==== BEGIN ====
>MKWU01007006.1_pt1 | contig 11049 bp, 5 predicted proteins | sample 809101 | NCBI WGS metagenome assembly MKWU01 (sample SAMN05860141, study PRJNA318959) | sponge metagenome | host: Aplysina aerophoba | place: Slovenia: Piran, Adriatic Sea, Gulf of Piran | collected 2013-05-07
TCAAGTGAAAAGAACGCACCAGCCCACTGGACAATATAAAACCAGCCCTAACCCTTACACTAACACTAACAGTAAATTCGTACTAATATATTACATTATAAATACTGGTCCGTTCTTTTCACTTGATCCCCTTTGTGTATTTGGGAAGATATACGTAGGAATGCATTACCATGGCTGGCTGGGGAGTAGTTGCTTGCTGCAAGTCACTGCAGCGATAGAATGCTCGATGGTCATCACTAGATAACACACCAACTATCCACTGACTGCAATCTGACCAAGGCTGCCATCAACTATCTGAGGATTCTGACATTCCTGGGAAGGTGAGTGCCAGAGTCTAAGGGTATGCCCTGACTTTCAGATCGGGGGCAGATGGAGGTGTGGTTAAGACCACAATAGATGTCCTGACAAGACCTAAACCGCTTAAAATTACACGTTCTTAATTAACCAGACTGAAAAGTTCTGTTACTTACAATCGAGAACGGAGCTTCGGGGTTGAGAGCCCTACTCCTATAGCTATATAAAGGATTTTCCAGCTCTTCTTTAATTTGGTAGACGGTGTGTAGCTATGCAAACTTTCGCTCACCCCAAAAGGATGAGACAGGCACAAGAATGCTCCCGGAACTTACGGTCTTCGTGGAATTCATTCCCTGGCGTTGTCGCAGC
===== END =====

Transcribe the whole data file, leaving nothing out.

>MKWU01007006.1_pt1 | contig 11049 bp, 5 predicted proteins | sample 809101 | NCBI WGS metagenome assembly MKWU01 (sample SAMN05860141, study PRJNA318959) | sponge metagenome | host: Aplysina aerophoba | place: Slovenia: Piran, Adriatic Sea, Gulf of Piran | collected 2013-05-07
TCAAGTGAAAAGAACGCACCAGCCCACTGGACAATATAAAACCAGCCCTAACCCTTACACTAACACTAACAGTAAATTCGTACTAATATATTACATTATAAATACTGGTCCGTTCTTTTCACTTGATCCCCTTTGTGTATTTGGGAAGATATACGTAGGAATGCATTACCATGGCTGGCTGGGGAGTAGTTGCTTGCTGCAAGTCACTGCAGCGATAGAATGCTCGATGGTCATCACTAGATAACACACCAACTATCCACTGACTGCAATCTGACCAAGGCTGCCATCAACTATCTGAGGATTCTGACATTCCTGGGAAGGTGAGTGCCAGAGTCTAAGGGTATGCCCTGACTTTCAGATCGGGGGCAGATGGAGGTGTGGTTAAGACCACAATAGATGTCCTGACAAGACCTAAACCGCTTAAAATTACACGTTCTTAATTAACCAGACTGAAAAGTTCTGTTACTTACAATCGAGAACGGAGCTTCGGGGTTGAGAGCCCTACTCCTATAGCTATATAAAGGATTTTCCAGCTCTTCTTTAATTTGGTAGACGGTGTGTAGCTATGCAAACTTTCGCTCACCCCAAAAGGATGAGACAGGCACAAGAATGCTCCCGGAACTTACGGTCTTCGTGGAATTCATTCCCTGGCGTTGTCGCAGC